(74) Hard graft at Houx.

For several days were very lucky with the weather and managed to wash, scrub and rub down the sides of the hull before treating any rust with Owatrol. The twenty four hours wait before a second coat enabled us to turn the barge around and get going on the other side. When the weather changed and became unsettled, it did allow us a little R ‘n R which was much needed as we aren’t getting any younger.

Having thought we had a second can of Owatrol onboard, we were annoyed to discover that we didn’t – and they don’t seem to sell it in Belgium either. Fortunately we managed to buy some from a fellow bargee who was moored nearby and I was able to bob around in the dinghy, slapping it on the sides. This was good practice for the following few days when I could be found bobbing around in the dinghy painting under the stern and the bow. No mean feat when you have to get close enough to paint while trying to avoid touching what you have painted with the dinghy. The bow provided its own fun as I balanced precariously on the dinghy seat in order to reach above the rubbing strake. Meanwhile, Peter painted the sides and we wondered why we had bought such a long barge…especially by the time we were onto the second coat!

SAM_0088Bobbing about.

One day I walked back to Dinant to collect the car and was pleased to find myself amongst hundreds of Belgian soldiers who were resting at the lock as they walked along the River Meuse.

Louise and Alex arrived on ‘Riccall’ having decided to make use of the low quay once we had finished. Just after they had moored up the police arrived and spent nearly an hour checking theirs and another barge’s papers. We had ours all ready for inspection but they left without coming to us…perhaps we were still on the books from last summer?


A shiny new coat for Aurigny.

Lorna and Lawrence (and Tilly) ‘Waterdog’ came over one night and we all had a pleasant evening catching up over supper onboard ‘Riccall’.  Peter and I had spent another long day painting and I’d had the uncomfortable job of doing the rails, which of course also run the length of the barge.

Madame from and adjacent house was amazed at how hard we were working and said our boat looked as good as new. Well we were certainly pleased with our efforts and the camaraderie was great as Riccall’s rails were given a coat of red and we relaxed together in the evenings.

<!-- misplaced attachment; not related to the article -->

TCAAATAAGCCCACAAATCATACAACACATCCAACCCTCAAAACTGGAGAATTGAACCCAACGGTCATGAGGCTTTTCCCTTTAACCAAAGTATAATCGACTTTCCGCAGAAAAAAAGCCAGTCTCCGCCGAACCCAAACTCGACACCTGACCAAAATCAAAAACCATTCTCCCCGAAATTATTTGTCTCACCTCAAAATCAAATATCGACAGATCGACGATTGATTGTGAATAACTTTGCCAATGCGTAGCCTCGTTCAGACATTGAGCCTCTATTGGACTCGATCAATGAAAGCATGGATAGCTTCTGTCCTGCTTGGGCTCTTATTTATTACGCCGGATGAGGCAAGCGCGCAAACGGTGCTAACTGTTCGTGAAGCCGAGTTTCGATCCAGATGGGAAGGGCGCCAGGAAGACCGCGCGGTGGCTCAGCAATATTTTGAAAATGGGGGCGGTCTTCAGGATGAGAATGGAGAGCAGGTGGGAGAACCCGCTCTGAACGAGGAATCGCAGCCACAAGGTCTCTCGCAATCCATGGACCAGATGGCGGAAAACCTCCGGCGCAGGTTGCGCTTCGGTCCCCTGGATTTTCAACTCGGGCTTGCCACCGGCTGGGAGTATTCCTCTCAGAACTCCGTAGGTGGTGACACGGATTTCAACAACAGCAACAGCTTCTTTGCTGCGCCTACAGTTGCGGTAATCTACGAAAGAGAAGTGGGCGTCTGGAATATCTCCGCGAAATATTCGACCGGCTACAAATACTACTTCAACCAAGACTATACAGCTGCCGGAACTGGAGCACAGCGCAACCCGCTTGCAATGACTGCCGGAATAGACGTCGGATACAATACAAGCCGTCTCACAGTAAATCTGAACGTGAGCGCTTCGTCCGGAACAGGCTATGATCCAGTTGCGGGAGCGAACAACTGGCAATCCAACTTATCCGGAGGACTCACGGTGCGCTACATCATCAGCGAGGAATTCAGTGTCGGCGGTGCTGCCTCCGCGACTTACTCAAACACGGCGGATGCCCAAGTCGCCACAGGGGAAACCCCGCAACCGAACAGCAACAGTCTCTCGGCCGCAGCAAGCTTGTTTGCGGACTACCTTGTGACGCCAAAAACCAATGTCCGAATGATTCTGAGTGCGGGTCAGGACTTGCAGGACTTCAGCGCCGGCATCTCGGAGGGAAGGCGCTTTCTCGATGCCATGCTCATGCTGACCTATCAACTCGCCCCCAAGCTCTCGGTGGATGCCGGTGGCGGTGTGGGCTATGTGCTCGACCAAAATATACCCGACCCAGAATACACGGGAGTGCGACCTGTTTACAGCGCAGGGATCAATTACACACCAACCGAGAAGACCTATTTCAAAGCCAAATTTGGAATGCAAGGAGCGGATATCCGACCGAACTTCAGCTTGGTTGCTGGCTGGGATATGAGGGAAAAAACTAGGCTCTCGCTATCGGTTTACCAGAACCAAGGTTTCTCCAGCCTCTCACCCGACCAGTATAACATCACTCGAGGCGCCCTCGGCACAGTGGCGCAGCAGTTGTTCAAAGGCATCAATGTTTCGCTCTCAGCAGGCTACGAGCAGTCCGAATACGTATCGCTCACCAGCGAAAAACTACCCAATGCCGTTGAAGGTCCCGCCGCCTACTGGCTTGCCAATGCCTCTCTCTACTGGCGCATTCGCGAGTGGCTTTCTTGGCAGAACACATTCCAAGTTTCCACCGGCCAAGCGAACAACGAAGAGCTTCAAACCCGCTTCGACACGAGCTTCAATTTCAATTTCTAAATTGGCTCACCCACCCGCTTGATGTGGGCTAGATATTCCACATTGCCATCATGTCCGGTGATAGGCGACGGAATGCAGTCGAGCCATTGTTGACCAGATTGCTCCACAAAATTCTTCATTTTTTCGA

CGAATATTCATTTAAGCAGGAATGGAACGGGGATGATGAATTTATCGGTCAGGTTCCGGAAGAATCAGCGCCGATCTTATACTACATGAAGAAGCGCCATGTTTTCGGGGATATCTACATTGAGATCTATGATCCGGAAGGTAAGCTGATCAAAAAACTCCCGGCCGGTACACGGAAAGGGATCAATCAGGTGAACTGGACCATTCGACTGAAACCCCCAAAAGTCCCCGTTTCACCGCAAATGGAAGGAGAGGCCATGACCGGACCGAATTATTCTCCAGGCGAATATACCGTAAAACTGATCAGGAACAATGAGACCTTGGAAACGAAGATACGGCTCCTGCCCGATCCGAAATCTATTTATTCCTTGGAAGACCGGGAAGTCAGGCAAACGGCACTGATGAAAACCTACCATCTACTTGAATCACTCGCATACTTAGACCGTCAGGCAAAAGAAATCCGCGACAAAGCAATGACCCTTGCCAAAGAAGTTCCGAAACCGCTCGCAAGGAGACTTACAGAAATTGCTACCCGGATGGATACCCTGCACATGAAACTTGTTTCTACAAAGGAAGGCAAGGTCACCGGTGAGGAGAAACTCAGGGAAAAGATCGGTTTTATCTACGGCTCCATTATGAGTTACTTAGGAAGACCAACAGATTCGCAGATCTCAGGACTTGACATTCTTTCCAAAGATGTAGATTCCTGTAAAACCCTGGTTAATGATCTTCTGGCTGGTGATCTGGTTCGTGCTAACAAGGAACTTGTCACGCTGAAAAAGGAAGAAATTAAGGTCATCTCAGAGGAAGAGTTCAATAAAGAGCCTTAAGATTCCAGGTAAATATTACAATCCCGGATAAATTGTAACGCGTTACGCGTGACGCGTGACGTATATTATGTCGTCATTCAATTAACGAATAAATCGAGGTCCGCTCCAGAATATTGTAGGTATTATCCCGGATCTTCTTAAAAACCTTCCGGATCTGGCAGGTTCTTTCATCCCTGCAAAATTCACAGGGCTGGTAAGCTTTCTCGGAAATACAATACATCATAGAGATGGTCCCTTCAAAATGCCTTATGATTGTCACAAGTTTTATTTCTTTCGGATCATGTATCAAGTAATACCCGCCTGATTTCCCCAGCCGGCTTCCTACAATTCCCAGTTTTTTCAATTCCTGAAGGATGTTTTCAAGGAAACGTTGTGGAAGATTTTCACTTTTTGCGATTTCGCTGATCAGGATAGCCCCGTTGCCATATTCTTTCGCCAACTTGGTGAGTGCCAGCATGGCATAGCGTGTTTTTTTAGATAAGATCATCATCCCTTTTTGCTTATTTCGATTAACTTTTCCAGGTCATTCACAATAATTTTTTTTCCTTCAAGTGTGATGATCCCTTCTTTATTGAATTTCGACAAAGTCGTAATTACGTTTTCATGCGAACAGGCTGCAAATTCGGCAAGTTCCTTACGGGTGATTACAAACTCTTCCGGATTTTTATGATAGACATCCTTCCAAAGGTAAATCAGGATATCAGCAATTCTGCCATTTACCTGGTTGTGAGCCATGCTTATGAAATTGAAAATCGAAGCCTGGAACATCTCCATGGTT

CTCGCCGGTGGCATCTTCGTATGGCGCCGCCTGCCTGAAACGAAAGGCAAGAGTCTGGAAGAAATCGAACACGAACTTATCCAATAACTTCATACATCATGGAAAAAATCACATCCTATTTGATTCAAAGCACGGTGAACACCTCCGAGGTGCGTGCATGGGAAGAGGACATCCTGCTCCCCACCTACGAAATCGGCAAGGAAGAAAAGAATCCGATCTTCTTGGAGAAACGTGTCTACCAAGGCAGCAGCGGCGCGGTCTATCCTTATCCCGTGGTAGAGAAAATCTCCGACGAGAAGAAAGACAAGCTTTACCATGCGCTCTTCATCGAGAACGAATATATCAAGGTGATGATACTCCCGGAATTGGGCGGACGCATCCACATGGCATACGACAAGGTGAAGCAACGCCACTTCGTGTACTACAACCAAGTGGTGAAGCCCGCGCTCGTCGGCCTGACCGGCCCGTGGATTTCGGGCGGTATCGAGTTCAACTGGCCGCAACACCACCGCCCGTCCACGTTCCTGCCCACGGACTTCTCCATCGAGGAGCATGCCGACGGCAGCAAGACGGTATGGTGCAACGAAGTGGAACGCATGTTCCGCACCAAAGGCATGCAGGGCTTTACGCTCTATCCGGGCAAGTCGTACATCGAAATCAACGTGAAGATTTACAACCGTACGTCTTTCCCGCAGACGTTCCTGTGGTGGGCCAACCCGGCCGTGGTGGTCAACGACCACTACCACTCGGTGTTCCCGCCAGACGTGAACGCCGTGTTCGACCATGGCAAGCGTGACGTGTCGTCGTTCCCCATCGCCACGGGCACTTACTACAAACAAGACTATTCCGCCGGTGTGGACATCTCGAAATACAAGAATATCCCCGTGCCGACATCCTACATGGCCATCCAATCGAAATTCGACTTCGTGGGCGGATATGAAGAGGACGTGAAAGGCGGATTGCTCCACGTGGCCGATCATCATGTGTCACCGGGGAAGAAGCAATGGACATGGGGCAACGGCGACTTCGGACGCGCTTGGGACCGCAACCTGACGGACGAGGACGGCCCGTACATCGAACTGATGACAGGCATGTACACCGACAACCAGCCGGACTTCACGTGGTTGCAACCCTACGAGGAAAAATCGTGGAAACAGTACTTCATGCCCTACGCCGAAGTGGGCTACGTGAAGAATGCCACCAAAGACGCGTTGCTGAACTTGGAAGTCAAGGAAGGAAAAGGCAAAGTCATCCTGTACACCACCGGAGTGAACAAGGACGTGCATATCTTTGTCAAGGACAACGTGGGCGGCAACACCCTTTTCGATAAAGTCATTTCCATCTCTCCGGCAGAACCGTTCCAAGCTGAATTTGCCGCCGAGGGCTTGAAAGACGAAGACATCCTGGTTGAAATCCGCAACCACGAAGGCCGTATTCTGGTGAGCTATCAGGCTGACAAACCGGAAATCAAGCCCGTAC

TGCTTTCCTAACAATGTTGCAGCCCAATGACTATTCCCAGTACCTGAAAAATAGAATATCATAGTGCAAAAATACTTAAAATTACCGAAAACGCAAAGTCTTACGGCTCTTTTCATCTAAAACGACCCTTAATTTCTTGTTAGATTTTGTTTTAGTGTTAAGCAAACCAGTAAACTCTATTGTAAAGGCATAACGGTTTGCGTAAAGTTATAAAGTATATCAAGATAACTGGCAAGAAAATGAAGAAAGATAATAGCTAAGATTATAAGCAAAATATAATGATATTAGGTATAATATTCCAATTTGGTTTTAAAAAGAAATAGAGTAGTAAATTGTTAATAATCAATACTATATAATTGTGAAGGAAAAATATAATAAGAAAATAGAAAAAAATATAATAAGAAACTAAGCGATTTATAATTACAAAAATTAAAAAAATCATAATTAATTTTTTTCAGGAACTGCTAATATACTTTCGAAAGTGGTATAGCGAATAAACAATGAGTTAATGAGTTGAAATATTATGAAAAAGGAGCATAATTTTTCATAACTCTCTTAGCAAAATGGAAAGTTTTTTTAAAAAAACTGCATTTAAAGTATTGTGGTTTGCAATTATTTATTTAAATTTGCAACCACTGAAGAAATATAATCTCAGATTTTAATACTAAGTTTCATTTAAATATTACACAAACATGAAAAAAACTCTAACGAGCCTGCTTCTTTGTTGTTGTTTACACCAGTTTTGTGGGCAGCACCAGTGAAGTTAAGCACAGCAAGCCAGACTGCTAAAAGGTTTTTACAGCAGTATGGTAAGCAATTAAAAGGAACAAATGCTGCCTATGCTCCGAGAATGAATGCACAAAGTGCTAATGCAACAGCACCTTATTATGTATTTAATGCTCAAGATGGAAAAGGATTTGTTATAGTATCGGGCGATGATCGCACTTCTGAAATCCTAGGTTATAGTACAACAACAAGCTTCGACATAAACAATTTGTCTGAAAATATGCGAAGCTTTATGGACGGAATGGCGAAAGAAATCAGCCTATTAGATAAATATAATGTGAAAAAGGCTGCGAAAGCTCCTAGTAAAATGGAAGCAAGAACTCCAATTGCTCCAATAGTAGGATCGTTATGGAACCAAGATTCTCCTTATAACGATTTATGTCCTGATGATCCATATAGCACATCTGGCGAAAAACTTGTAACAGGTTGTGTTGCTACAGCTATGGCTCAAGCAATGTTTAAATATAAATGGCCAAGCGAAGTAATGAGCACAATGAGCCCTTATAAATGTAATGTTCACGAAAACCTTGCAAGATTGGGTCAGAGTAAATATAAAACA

Paint Job

Much smarter.

Having finished our hull we swapped places with ‘Riccall’ and while I finished our rails, Louise and Alex set to work on their hull.


Riccall’s turn.


Walking the plank.

After a couple more days the grafting was over for the time being, with just a few areas still requiring attention on ‘Aurigny’.

Having completed our spell of hard labour, Louise, Alex and I set off on a Saturday morning for the fortress Poilvache on the opposite hillside above Houx Village. Peter and I had eventually found our way up to it by motorcycle last summer, but it had been closed. The fortress is mainly in ruins, but the 2 euro entry was worth it for the views alone, and we all agreed it was good to get away from the barges for a few hours and stretch our legs. And didn’t both barges look smart from our lofty vantage point?


View from the top.


Some ancient ruins!!


Dinner aboard Riccall.

On Sunday 3rd May, Riccall left for the short trip to Dinant stopping for water on the way and we followed an hour or so later, mooring in our old spot by the Ibis Hotel and Casino. They had ordered a new dishwasher to be delivered there in a couple of days and needed a proper delivery address.


A good job done and in lovely surroundings.

We had a few days to relax before Louise and Alex headed south for the summer and all enjoyed a meal at Taverne Wiertz in town. My friend Linda would arrive in a few days time.


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